DNDi presents results of Phase III clinical trials at Marseille conference
As part of its quest to develop new and simplified treatments for neglected diseases, the Drugs for Neglected Diseases Initiative today presented the final results of the pivotal Phase III clinical studies for a new malaria treatment. The results show that the new fixed dose combination of artesunate/mefloquine (AS/MQ) is as effective as the existing separate tablets and is better tolerated with a lower incidence of early vomiting. Because of the reduction of the number of tablets as well as the simplification of the regimen, the new product is more convenient for the patients and the prescribers. The results were reviewed at the Medicine and Health in the Tropics Conference in Marseille, France. The AS/MQ Fixed Dose Combination will be available to patients in 2006.
Because of increasing resistance to antimalarials, the World Health Organisation (WHO) and national programmes recommend the use of drug combinations combining two antimalarials, one of which should be a derivative of artemisinin. The use of AS/MQ combinations for malaria treatment is particularly recommended in South East Asia and several countries of Latin-America.
Good efficacy and safety profile
The results of the 500 patient Phase III clinical studies, show that the cure rate at day 63 for patients taking the new FDC’s and existing separate tablet formulations is very high and similar in both groups, – 94.1% for the new FDC and 92.0% for the separate tablet formulation. The study included infants, children and adults and was conducted in Thailand.
Both the new FDC and the existing separate tablet formulation have similar safety profiles, with low and comparable rates of minor side effects like: dizziness, lack of appetite, headaches and sleep disturbance. The most commonly reported side effect for mefloquine – early vomiting, is lower for the FDC (3%) than in the separate tablet formulation (8.4%).
Easier to us
To improve patient adherence and to lessen the risks of resistance, the use of medicines should be as simple as possible. The new formulation will ensure that one adult treatment is limited to two tablets per day once a day for three days, instead of the existing separate tablet formulation of four to seven tablets per day in varying combinations for three days.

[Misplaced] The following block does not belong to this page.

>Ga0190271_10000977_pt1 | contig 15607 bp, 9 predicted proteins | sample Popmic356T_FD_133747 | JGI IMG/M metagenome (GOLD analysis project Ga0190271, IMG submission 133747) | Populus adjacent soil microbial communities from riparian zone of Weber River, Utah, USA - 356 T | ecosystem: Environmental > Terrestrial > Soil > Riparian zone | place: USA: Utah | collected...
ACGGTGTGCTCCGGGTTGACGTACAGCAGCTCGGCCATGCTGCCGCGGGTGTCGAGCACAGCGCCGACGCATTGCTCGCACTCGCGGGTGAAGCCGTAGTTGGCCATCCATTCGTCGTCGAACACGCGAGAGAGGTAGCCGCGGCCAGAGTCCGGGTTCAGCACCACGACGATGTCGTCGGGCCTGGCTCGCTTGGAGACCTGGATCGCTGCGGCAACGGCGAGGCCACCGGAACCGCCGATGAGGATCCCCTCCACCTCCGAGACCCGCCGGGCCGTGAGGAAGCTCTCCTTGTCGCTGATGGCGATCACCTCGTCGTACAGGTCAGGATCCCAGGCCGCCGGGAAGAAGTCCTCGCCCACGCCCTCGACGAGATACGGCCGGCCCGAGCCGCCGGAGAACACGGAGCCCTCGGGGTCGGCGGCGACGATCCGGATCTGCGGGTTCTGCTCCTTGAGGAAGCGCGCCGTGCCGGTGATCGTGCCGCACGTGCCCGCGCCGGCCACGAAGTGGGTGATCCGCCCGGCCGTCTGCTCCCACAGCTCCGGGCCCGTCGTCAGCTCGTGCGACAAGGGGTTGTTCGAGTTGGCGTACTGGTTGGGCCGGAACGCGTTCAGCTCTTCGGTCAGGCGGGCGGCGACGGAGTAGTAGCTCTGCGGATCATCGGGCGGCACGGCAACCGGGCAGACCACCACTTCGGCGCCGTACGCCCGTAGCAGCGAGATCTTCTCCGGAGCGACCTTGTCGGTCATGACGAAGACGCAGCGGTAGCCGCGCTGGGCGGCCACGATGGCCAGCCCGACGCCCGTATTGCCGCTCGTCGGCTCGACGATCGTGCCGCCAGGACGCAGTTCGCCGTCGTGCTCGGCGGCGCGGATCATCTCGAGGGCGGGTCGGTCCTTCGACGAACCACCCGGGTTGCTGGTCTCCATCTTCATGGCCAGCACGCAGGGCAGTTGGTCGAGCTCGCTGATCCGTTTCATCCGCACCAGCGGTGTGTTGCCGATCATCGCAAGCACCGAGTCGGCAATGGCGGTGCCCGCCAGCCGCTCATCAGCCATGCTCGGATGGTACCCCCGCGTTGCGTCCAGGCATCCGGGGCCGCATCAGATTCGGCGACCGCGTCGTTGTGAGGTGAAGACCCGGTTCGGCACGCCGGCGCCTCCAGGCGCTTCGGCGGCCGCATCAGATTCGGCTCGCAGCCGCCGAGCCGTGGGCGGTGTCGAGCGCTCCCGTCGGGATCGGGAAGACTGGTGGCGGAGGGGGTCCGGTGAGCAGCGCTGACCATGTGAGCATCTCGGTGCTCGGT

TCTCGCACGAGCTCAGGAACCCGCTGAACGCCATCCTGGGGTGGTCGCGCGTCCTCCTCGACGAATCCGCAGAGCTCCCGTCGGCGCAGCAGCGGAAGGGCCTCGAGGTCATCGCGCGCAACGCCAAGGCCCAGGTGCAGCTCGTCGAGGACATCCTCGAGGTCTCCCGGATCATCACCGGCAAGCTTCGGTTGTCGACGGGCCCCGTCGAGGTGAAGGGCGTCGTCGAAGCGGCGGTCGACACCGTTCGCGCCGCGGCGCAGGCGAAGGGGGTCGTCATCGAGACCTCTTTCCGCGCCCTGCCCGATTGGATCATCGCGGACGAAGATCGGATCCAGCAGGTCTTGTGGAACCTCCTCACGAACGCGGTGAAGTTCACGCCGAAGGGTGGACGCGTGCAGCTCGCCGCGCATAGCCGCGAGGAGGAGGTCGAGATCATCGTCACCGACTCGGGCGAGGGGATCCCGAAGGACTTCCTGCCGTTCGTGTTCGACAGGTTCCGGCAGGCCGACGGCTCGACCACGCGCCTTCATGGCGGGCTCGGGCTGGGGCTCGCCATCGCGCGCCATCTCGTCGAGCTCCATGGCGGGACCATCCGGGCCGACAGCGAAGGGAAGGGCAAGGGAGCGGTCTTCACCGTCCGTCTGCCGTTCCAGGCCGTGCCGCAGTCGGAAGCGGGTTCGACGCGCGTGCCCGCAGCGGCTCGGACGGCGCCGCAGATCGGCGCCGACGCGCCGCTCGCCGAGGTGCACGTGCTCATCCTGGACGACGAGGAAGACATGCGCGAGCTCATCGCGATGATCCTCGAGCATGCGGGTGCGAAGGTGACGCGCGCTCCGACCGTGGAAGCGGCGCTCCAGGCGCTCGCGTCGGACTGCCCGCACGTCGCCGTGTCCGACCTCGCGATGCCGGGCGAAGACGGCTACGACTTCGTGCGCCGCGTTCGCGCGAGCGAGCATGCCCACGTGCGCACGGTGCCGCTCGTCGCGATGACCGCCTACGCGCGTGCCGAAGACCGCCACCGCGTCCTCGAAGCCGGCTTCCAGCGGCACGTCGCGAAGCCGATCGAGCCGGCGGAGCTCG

A paediatric formulation for infants and children was also tested. The fixed-dose combination avoids the risk of the patient taking just one type of tablet and hence just one of the active ingredients of the combination.
The Phase III study was conducted for DNDi in Thailand during the first six months of 2005 by the Shoklo Malaria Research Unit, part of the faculty of Tropical Medicine of Mahidol University, Thailand. The co-formulation has been developed by Far-Manguinhos in Brazil.
Two new malaria treatments in 2006
DNDi’s FACT (Fixed dose Artesunate based Combination Therapy) project aims to develop two new artesunate-based formulations: artesunate/amodiaquine and artesunate/mefloquine. These drug combinations should be available in 2006 at an affordable price.
“This is good news for patients and for the fight against malaria as this new fixed drug combination is effective, safe, easier to use and better tolerated than the loose formulations.” said Prof Nick White, Professor of Tropical Medicine at Oxford University.
“The world urgently needs a new, easy to use, safe and effective drug against malaria. These results will ensure that this new product will be available by 2006 to the poorest of the poor and that it is adapted to their needs“ said Dr Bernard Pecoul, Executive Director of DNDI
The FACT anti-malaria programme – Fixed-dose Artesunate based Combination Therapy – received financial support from Médecins Sans Frontières, WHO/Tropical Diseases Research and the European Union’s international cooperation programme (INCO/DEV). The success of the project fulfils DNDi’s ambition to bring together the skills and know-how of various scientific, university, public and private partners in developing and developed countries to develop new effective, affordable and simple to use medicines. This success of the AS/MQ project was made possible thanks to the participation of: Far Manguinhos, ( Brazil ); the WHO/ TDR programme, University Sains in Malaysia, the University of Oxford and Mahidol University, Thailand. www.dndi.org
DNDI is a not-for-profit drug development organization created in 2003 to improve the health and quality of life of people suffering from neglected diseases: DNDI aims to develop 6 to 8 new drugs by 2014 for human African trypanosomiasis, leishmaniasis, Chagas disease and malaria. It will raise awareness of the urgent need to develop drugs for these diseases and strengthen existing capacity in disease endemic countries.